Artificial intelligent techniques and algorithms such as Machine (ML) and Deep Learning (DL) algorithms represent powerful tools in processing the immense data of extrasolar planets. More recently, researchers have suggested the use of ML algorithms for the classification of astronomical objects38,39,40,41,42,43. Some of these common algorithms which were applied to classify objects found in the Kepler Cumulative Object of Interest are Random Forest (RF), Support Vector Machines (SVM), AdaBoost, and Deep Neural Networks (DNN)33,41. Beniwal et al.40 applied classical ML algorithms for pulsar classification.

Tafseer44 considered the problem of Moon crescent visibility for each month as a classification problem and suggested the use of ML algorithms instead of mathematical or astronomical methods. His study was based on the dataset found on the website managed by ICOP. A pre-process of the dataset was conducted where 1070 samples with cloudy or partially cloudy sky condition were removed. The author added some astronomical features such as the age of the Moon, the Moon's lag time, the altitude difference, DAZ, the Moon phase, and the atmosphere. Four algorithms were considered in this study, namely logistic regression, Neural Network, SVM, and RF, applied to 1522 samples, among which 80% were used for the training phase and 20% were used for the testing phase. Results obtained in this study showed that RF achieved better precision in predicting the visibility of the crescent Moon with 88%. In another study45, the author employed an Artificial Neural Network (ANN) model to forecast the visibility of the new crescent moon. However, the research was limited to the use of a single machine learning algorithm (ANN) and was restricted to a singular geographical location, specifically Iraq.

The unification of Islamic Hijri calendar, and the accuracy of the beginning of each Hijri month, has always been a concern for the Muslim community all over the world. The authors in12,46 raised the discrepancies with the beginning of the holly months in different parts of the world. Khan46 claimed that the only workable solutions is using astronomical calculations to reduce errors. Zainon et al. in12, on the other hand, discussed the criteria and factors to take into consideration in the determination of the beginning of each Islamic Hijri month, such as the conjunction, and the new crescent Moon visibility. They also suggested some required parameters for the Moon to be possibly sighted by the naked-eyes or using a sophisticated tool like telescopes, which are Moon age, Moon's lag time, Moon's altitude, ARCL, ARCV, DAZ, and W. These parameters12,28 are presented in Fig. 3.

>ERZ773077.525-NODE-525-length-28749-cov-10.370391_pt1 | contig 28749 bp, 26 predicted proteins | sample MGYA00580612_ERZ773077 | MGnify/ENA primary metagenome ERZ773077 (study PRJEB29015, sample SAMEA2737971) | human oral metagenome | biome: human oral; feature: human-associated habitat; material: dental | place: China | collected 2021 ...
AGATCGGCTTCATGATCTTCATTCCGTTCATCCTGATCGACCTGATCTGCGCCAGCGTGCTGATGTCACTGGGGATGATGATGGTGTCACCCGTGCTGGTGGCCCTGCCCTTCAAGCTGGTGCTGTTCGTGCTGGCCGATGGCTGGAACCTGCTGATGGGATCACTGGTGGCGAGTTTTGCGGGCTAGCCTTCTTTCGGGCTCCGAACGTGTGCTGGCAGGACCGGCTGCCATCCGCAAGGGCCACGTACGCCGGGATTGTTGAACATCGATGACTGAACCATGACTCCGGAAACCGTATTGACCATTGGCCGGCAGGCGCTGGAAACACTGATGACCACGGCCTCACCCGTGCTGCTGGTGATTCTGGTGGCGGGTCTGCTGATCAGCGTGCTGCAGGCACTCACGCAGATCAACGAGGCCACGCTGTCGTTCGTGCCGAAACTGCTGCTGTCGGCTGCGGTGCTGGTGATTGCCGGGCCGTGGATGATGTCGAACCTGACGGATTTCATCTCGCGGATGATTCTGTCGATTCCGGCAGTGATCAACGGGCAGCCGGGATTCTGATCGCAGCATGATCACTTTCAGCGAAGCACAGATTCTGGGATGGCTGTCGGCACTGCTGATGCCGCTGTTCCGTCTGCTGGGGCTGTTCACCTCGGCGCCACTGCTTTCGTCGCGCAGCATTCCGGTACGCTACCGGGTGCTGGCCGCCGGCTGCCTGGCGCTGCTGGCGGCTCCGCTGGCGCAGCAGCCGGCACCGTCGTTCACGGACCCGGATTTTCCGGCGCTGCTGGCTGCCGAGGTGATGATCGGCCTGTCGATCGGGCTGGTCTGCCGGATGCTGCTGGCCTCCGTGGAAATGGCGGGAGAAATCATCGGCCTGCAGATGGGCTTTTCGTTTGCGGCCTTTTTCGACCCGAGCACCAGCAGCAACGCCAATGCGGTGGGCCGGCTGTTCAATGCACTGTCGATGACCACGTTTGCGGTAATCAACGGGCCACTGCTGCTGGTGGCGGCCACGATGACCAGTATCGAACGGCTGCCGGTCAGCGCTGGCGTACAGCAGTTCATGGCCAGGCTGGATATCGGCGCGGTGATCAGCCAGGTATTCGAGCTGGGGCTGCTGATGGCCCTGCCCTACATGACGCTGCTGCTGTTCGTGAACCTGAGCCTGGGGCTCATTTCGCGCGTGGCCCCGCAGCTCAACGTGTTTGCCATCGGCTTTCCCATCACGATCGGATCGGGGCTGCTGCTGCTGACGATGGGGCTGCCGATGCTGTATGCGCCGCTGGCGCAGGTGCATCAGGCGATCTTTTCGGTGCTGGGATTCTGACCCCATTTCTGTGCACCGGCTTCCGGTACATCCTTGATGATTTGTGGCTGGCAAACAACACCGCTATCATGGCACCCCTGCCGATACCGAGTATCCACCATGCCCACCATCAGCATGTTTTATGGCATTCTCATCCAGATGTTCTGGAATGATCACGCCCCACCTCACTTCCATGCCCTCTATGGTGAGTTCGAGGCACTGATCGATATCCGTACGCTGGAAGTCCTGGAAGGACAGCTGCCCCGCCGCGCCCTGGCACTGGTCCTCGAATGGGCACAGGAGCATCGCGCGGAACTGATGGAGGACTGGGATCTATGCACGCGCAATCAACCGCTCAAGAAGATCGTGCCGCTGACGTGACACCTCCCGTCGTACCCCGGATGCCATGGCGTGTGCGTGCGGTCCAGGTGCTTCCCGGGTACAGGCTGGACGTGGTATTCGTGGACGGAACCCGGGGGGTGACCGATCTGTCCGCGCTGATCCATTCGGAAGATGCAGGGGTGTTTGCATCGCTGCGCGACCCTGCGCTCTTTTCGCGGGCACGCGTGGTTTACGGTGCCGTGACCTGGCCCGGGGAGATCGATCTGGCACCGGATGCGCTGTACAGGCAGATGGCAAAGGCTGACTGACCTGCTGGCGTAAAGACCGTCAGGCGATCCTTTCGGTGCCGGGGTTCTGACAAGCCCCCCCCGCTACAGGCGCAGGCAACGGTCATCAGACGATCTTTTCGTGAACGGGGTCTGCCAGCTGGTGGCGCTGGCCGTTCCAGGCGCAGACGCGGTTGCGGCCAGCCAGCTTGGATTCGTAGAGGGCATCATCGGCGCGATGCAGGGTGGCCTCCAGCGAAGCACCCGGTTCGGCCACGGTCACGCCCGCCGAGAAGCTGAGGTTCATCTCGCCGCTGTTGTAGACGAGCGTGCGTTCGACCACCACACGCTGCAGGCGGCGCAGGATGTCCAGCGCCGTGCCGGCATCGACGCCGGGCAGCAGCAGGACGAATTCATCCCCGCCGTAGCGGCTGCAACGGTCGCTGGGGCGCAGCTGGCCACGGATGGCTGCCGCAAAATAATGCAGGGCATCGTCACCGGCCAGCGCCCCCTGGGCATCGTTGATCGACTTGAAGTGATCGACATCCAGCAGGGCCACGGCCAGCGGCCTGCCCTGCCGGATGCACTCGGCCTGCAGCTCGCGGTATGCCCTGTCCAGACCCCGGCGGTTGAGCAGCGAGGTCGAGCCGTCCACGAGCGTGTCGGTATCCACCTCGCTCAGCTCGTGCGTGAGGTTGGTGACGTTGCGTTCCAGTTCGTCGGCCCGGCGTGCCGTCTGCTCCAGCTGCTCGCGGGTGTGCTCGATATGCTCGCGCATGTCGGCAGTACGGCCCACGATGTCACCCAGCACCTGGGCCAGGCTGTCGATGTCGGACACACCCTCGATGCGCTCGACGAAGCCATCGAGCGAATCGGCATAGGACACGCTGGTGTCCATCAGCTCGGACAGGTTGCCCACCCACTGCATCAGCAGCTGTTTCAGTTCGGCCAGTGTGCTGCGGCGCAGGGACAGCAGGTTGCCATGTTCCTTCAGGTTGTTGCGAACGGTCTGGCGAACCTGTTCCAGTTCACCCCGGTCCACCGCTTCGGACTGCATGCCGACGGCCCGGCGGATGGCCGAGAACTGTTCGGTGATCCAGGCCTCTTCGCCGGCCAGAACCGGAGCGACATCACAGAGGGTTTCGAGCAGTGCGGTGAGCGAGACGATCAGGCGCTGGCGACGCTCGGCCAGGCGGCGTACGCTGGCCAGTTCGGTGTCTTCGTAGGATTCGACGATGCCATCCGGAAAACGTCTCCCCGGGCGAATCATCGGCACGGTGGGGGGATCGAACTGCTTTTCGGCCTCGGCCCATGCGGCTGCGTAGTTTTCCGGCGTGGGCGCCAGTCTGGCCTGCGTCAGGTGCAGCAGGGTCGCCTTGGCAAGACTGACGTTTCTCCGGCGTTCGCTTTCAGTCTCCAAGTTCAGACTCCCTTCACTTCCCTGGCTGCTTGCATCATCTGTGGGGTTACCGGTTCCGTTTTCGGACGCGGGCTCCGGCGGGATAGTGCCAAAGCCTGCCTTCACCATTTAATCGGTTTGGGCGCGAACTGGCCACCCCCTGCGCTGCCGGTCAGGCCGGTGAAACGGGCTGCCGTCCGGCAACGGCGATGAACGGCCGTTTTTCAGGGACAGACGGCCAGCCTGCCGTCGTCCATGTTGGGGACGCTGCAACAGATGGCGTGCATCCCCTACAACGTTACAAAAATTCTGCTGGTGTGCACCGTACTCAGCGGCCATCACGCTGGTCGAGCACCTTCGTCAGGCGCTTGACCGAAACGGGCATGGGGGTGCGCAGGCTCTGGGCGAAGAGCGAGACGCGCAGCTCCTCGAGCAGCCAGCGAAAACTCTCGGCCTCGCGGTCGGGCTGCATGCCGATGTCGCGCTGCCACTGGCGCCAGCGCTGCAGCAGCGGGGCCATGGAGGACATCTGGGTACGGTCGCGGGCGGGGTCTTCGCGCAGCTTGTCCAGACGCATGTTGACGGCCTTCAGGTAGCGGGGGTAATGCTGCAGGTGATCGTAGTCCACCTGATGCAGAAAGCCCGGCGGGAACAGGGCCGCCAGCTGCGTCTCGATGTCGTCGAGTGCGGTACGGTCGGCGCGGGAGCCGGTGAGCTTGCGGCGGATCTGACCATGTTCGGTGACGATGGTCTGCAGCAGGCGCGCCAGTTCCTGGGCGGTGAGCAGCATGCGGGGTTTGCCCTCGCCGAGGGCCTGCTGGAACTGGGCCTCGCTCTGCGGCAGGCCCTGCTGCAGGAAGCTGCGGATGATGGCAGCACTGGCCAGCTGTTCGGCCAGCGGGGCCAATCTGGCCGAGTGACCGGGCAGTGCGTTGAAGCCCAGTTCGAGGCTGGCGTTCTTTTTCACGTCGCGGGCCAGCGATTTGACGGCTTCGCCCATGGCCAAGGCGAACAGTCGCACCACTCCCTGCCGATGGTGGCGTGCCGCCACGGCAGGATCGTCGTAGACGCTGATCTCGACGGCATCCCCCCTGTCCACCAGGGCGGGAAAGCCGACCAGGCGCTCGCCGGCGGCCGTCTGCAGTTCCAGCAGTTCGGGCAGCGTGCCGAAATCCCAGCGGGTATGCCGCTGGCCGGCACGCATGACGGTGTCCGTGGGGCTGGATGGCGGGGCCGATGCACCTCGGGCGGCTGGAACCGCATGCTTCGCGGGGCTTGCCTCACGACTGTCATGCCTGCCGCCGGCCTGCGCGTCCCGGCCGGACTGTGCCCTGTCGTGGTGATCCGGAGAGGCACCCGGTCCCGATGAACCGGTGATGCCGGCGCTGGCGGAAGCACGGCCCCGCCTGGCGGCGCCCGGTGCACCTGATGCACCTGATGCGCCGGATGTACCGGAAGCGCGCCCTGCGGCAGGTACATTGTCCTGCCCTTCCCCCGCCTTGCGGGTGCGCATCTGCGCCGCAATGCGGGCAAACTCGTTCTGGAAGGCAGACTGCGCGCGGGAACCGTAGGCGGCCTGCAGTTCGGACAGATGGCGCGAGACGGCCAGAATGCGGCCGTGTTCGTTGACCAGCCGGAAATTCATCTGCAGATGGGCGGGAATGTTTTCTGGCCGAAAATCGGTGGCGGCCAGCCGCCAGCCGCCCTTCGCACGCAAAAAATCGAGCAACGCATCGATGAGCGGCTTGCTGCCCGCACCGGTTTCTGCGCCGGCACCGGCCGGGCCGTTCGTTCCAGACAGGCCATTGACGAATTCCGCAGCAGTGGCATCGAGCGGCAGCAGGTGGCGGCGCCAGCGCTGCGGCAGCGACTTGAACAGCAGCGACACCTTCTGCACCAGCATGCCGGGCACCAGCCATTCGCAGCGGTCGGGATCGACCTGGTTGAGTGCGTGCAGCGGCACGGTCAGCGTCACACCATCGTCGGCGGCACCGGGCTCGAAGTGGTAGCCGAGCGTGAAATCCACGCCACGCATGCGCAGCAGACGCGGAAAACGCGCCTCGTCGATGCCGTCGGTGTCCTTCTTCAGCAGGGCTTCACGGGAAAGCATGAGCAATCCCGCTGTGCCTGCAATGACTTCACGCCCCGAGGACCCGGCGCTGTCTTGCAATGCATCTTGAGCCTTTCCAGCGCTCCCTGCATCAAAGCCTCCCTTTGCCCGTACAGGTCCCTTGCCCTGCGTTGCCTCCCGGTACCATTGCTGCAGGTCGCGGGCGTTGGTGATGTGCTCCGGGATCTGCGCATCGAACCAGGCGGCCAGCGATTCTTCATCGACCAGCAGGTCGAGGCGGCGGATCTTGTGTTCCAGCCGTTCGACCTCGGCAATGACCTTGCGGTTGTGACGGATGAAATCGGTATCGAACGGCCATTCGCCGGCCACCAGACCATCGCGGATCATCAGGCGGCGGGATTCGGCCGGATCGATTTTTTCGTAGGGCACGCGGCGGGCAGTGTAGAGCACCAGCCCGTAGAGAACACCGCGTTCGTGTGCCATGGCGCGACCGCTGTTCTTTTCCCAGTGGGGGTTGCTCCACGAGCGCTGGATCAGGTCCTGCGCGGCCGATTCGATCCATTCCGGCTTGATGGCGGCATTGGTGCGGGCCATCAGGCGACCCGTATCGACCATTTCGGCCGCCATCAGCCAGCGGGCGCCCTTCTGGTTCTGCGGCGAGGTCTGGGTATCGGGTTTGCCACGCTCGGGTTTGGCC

In an effort to help in this matter, this current study suggests the application of ML algorithms in the prediction of the visibility of the new crescent Moon. To the best of our knowledge, in the context of this research, only44 and45 tackled the prediction of the crescent Moon visibility applying some ML algorithms. Nevertheless, Allawi45 was confined to a single ML algorithm, and it was just restricted to one individual country, Iraq. Referring to the dataset used in44, several limitations were identified such as DAZ feature which should be positive numbers, the values of some features like ARCL (elongation) were not accurate, names of some countries and cities features were not consistent; same countries and cities in different languages or abbreviated, which may affect the analysis results. To overcome all these shortcomings, we built our own dataset and included all the years up to the current year 2022, as explained in "The proposed model" section.